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Campground Terms and Symbols

If having to park the RV at the campsite is not enough work when you first arrive decoding the symbols and signs is the next step. City RV Rentals has a list of some of the signs that may stump you.

Site #—The number of a specific campsite.

Loop—Since the roads in most campgrounds are narrow, their campsites are arranged on one-way loops to keep traffic flowing. The loops have names or numbers for easy identification. If there's only one loop, then no name or number is given.

Site Type—Indicates the level of creature comforts available, from absolutely none (often listed as "primitive"), to "standard" (usually a paved or graded drive, picnic table and fire ring), or "premium" (paved, picnic table, fire ring, electricity, water, sewer). These designations may vary from one reservation system to another.

Max # of People—The maximum number of campers that can stay in one campsite, based on its size. You don't want 15 friends trying to squeeze into a site designed for four people.

Equip Length/Driveway—The combined length of a tow vehicle and trailer or a motorhome that can be accommodated. For tent sites, the driveway length may be shown as "0" (zero), meaning that there is no parking space immediately adjacent to the site, although it is usually nearby. In the example above, "35 Back-In" means the driveway is 35 feet long and you back into it.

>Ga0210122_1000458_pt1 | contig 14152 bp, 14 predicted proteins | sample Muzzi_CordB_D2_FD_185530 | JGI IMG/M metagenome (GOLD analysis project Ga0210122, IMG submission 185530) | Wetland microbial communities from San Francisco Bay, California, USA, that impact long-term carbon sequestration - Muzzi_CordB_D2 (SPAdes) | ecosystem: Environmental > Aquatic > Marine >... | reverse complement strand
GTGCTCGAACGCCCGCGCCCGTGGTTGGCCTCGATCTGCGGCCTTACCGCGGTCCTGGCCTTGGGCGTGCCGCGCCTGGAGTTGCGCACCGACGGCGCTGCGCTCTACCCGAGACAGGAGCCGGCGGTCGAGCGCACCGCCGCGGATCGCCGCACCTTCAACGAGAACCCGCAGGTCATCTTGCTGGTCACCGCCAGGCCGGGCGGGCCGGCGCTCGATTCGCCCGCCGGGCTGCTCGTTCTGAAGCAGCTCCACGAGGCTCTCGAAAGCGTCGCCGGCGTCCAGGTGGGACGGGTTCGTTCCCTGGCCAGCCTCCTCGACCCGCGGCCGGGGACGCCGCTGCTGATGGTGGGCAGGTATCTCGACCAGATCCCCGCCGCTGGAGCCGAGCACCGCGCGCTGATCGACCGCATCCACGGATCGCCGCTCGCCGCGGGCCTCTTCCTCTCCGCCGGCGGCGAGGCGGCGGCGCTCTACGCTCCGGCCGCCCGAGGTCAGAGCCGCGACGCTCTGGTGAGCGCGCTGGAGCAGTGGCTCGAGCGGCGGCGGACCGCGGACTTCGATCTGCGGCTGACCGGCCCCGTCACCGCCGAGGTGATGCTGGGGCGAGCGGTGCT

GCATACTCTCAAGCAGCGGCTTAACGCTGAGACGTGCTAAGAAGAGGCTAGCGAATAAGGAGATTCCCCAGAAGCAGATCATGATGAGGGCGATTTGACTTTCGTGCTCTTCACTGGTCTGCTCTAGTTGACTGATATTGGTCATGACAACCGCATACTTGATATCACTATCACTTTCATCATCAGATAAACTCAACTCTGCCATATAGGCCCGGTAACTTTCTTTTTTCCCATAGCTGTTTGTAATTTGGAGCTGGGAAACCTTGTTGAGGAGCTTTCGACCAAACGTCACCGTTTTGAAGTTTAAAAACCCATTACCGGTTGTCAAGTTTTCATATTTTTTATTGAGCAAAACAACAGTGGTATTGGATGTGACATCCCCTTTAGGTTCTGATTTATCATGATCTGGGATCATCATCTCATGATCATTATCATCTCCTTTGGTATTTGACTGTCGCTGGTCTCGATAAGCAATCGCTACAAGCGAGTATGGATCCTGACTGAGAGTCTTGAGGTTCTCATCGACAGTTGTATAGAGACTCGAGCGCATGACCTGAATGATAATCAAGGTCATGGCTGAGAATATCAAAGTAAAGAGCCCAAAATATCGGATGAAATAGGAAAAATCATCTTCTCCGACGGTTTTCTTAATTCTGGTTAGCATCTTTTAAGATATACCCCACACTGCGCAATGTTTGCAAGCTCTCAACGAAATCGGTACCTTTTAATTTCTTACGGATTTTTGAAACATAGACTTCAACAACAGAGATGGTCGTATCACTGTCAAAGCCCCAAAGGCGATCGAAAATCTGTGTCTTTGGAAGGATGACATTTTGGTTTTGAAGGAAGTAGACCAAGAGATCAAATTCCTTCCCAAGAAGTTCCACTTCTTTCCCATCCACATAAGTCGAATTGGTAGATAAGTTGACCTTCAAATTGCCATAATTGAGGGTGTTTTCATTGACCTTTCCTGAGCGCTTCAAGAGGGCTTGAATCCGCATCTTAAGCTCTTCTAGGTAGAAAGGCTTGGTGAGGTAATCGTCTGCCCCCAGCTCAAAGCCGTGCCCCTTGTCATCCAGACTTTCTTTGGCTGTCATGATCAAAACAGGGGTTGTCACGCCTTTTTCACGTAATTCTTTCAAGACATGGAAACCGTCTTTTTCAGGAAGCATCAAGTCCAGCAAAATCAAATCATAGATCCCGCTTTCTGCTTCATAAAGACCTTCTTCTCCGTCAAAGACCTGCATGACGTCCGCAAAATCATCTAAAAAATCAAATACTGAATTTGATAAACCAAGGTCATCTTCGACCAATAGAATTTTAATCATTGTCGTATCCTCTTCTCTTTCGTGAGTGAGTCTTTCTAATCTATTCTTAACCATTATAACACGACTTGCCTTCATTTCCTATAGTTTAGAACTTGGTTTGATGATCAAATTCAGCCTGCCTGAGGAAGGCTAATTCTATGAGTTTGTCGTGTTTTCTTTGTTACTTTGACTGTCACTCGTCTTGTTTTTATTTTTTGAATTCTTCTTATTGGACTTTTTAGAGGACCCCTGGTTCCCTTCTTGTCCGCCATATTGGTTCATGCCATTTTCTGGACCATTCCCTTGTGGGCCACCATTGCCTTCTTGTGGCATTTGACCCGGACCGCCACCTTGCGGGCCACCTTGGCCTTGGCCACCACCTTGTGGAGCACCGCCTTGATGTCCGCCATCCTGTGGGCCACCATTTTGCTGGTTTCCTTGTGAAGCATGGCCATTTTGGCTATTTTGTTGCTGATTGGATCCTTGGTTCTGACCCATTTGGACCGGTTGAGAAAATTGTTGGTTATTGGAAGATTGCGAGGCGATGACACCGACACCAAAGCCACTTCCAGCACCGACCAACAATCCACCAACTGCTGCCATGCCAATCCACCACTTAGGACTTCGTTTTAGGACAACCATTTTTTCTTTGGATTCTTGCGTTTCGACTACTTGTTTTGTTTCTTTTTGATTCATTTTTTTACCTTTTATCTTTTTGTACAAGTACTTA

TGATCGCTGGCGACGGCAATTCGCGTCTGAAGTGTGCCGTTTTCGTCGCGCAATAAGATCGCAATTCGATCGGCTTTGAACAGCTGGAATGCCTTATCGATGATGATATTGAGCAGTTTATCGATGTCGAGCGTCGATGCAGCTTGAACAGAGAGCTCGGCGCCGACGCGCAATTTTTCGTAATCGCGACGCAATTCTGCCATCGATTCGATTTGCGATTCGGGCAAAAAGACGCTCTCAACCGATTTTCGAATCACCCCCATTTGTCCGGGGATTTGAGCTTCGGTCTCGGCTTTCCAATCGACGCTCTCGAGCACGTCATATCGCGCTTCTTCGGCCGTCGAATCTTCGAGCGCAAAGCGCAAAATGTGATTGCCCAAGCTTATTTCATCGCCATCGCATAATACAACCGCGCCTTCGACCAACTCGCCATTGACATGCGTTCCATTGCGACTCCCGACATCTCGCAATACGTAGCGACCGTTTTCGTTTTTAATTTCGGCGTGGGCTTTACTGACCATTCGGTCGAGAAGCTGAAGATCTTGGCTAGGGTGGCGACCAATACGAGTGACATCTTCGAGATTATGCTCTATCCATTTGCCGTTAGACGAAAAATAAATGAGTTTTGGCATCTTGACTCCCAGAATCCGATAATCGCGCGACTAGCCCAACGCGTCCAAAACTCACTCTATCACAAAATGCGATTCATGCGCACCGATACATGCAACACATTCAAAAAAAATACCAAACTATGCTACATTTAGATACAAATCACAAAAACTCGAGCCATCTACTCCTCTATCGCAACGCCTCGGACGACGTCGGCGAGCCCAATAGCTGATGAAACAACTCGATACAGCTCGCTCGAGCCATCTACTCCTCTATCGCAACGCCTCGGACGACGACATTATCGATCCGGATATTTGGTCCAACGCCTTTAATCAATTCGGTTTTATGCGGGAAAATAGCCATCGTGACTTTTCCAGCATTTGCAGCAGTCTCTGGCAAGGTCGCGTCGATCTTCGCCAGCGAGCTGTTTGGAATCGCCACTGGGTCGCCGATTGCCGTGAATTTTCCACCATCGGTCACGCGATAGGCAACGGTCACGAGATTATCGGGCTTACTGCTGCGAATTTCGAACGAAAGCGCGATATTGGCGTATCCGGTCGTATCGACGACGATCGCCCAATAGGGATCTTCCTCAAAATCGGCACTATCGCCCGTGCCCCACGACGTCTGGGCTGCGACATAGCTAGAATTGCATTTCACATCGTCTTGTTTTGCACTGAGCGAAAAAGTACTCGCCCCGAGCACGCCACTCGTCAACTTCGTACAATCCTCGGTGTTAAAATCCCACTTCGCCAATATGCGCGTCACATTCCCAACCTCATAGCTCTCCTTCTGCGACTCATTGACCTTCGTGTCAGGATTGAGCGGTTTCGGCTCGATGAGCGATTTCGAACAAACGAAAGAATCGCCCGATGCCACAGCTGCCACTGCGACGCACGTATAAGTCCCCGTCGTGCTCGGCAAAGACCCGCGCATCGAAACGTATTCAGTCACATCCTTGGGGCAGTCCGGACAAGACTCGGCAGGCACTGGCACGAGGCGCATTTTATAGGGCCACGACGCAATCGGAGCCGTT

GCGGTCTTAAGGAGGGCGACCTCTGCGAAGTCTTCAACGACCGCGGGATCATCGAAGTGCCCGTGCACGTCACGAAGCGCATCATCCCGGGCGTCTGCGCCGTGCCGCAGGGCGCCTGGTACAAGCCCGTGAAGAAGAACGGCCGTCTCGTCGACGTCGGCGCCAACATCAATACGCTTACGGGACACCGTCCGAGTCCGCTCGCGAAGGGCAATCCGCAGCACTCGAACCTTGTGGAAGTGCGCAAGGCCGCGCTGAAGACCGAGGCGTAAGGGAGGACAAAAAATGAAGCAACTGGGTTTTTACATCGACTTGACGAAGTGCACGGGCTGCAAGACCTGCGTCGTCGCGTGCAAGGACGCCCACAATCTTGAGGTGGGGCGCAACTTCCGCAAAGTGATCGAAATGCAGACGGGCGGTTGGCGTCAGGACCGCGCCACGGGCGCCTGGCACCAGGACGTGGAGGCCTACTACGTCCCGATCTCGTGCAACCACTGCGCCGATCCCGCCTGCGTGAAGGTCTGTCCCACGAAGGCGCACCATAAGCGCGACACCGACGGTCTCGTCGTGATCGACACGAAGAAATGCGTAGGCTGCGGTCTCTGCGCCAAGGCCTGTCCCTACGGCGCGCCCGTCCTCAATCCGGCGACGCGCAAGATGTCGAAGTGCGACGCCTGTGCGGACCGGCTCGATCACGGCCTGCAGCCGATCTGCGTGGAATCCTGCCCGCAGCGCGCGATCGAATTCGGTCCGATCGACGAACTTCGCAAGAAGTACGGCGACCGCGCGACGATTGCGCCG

Amenities—Icons will indicate if there is electrical power and how many amps (usually 15, 30 or 50); hookups for water, electricity and sewer ("FULL" indicates all three); if the site is near water; and if pets are allowed.

Accessible Flush Toilets—For disabled campers.

Accessible Sites—Sites designed to accommodate disabled campers.

Dump Station—Where wastewater from RVs is dumped. Potable water for freshwater tanks or containers may also be available at or near the actual dump location.

Group—A large common area where many RVs can gather.

Group Horse—A large group area without individual sites, specifically for horseback riders and their steeds.

Group Tent—Same as above, only for large groups in tents.

Partial Hookup—A site with water and electricity but no sewer.

Pull Through—A campsite where you can pull your rig through instead of backing in.

Season—The time of year that the campground is open.

"Vault" or "Pit" Toilet—Non-flushing toilet, quaintly known as an "outhouse."

Wooded Site—Describes a campsite where trees provide shade most of the day.

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